Exercise is Medicine On Campus

Exercise Is Medicine Program Growing on Campus

What started out as a conversation between Paul Mellick, associate professor and chair of the Department of Health and Exercise Science, and College of Arts and Sciences Dean Yohuru Williams has tapped into a groundswell of interest in exercise at St. Thomas.

Paul Mellick

Paul Mellick

The two initially talked a couple of years ago about implementing a better working relationship between Mellick's department and the university's athletics program. Plans started coming into place, and accelerated once Phil Esten ‘95 joined the university as vice president and director of athletics.

The Department of Health and Exercise Science started out by working with the women's cross country team and the athletic training staff.

Along the way, Mellick heard about Exercise is Medicine, a United States-based health initiative co-launched by the American College of Sports Medicine and the American Medical Association. The initiative aims to make physical activity assessment and promotion a standard in clinical care, connecting health care with evidence-based physical activity resources for people everywhere, of all abilities.

The program exists in 40 countries across the globe, along with another program calling upon universities and colleges to promote physical activity, Exercise is Medicine On Campus.

"Exercise is Medicine On Campus seemed like a natural fit to implement campus-wide involvement," Mellick said.

Tommie Training

St. Thomas obtained the Exercise is Medicine On Campus designation four months ago and is one of 10 institutions in the state with the designation.

The university's first program as part of Exercise is Medicine On Campus, Tommie Training, kicked off last November. The free program allows students, faculty and staff the opportunity to receive professional training from qualified student trainers in the Anderson Athletic and Recreation Complex.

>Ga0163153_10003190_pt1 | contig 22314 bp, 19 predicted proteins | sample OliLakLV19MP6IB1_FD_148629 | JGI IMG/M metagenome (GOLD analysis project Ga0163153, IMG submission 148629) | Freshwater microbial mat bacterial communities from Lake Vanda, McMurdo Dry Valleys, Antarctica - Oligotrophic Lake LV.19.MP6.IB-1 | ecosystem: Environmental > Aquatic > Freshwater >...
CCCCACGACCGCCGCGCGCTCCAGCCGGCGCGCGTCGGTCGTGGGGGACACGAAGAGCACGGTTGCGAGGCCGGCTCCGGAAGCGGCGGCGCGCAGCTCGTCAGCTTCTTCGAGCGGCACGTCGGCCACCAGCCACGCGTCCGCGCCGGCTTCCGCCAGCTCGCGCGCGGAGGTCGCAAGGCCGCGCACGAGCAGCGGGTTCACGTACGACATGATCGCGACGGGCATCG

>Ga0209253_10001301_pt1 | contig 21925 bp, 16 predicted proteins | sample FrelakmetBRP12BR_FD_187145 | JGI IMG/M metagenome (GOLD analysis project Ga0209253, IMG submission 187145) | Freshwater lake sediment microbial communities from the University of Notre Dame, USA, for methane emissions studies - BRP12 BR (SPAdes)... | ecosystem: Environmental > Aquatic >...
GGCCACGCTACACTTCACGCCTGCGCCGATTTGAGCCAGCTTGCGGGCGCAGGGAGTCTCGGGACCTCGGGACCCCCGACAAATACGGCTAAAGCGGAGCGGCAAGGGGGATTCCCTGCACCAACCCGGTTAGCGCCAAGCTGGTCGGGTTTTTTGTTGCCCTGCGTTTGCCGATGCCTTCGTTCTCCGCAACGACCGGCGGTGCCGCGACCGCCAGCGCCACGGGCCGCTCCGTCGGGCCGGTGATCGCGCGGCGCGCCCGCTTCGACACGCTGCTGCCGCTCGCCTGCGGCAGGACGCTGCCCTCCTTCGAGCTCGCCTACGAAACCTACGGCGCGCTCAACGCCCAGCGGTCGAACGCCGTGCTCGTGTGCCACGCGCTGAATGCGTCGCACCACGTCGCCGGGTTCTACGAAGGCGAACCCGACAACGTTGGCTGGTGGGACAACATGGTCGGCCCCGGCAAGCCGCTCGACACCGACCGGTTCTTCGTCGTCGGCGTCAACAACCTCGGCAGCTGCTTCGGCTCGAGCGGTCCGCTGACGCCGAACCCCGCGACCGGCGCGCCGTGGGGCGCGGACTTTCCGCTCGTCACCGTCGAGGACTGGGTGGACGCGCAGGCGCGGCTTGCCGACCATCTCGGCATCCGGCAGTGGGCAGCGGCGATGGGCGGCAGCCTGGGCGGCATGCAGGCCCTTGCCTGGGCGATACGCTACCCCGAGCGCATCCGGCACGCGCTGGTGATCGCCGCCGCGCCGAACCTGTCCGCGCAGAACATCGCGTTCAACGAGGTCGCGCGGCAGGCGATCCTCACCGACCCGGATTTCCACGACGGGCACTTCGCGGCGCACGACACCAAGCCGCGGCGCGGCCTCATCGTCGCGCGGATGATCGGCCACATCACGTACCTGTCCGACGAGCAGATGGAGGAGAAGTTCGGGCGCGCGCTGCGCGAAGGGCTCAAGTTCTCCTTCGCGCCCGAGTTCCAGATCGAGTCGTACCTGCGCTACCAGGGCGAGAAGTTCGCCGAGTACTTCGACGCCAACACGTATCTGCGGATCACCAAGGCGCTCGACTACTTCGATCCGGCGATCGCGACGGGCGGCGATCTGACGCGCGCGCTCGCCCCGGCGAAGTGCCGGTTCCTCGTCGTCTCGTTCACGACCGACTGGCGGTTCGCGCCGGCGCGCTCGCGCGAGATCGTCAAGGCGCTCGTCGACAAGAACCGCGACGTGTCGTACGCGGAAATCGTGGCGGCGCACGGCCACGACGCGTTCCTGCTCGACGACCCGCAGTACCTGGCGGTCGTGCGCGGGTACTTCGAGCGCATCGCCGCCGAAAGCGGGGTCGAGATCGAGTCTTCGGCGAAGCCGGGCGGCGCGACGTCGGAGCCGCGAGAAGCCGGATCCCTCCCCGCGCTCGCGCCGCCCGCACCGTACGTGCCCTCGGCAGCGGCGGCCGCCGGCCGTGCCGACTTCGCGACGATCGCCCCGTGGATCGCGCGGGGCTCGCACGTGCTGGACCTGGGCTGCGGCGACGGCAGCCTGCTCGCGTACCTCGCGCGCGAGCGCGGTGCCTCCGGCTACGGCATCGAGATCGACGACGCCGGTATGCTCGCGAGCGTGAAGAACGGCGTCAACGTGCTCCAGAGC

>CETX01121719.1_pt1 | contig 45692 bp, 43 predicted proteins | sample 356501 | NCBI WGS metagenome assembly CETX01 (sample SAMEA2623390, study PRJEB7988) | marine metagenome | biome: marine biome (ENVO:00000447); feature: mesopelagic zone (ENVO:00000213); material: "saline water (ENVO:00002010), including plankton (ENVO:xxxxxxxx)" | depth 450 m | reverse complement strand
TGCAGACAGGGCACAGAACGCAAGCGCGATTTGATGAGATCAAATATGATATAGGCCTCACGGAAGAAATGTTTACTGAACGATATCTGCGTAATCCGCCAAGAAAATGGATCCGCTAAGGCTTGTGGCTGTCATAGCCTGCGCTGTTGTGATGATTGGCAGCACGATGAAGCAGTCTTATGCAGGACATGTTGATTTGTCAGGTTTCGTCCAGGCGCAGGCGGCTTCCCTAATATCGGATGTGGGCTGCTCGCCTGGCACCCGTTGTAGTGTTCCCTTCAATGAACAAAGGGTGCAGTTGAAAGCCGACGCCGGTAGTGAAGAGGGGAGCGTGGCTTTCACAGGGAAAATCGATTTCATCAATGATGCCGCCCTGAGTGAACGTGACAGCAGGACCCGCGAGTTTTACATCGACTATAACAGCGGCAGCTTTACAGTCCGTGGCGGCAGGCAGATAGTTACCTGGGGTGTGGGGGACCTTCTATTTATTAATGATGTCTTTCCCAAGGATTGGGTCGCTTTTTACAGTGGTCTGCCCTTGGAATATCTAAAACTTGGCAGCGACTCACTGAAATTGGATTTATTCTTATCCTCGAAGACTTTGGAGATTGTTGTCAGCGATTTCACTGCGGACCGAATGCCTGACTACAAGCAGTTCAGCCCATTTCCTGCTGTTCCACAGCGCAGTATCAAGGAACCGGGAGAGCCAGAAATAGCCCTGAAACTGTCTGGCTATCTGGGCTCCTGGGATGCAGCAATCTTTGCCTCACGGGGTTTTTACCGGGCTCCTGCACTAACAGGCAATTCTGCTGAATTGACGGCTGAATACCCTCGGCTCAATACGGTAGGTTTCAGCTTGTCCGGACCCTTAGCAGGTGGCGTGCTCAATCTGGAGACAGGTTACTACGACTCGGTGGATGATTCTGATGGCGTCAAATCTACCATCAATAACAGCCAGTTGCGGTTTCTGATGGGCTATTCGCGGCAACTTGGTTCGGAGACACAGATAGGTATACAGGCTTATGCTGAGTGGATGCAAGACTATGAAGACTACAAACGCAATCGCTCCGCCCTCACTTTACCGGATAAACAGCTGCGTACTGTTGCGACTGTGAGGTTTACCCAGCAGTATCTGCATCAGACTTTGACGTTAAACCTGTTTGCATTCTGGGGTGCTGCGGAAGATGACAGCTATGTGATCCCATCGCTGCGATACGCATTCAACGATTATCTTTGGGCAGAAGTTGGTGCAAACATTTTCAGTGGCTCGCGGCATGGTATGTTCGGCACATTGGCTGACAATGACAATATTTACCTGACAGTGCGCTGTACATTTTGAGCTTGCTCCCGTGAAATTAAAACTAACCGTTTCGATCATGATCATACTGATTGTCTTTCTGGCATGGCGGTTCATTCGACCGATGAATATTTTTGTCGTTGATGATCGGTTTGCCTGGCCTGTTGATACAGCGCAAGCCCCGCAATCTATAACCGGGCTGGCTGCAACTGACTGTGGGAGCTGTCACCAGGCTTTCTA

"We were hoping to get about 100 people signed up the first time around, and close to 400 signed up, so we have a pretty lengthy waitlist," Mellick said. "We're in the process of trying to raise some more money across campus to be able to fund more student hours to pay for those trainers so we can train more people."

Approximately 100 people currently are being trained through Tommie Training.

"Our job as trainers has been to educate and motivate those who wanted to take the next step at becoming a healthier version of themselves," Hannah Studee '20 said. "The biggest impact of Tommie Training and Exercise is Medicine on Campus will be helping people feel comfortable in a gym setting, in hopes that they will continue their new healthy habit and overall make our community a better place."

Tommie Training is just the start, however. Mellick is collaborating with the Center for Well-Being on events that will take place this spring. He's also talking with Human Resources and the Office of Sustainability Initiatives about ways to work together on Exercise is Medicine On Campus. Williams and his office continue to be a champion of the program, as well, Mellick said.

"Exercise is Medicine on Campus will create a large community centered around movement, which provides accountability, fosters relationships and keeps exercise fun," student trainer Lauren Wikstrom '20 said.

Higher education institutions participating in Exercise is Medicine On Campus can annually apply for recognition - bronze, silver or gold status - from the American College of Sports Medicine. Schools are graded on benchmarks such as number of events on campus; student accessibility to events and athletic facilities; buy-in from university leadership; how frequently Health Services prescribes exercise; and more.

Mellick is coordinating the recognition application and hopes St. Thomas receives bronze level to start.

"Gold recognition is a realistic possibility next year," Mellick said. "The establishment of a College of Health adds another dimension."

Just like the university's involvement in Exercise is Medicine On Campus started out with a conversation, Mellick is open to ideas from campus community members on additional ways to improve the health and well-being of the campus community.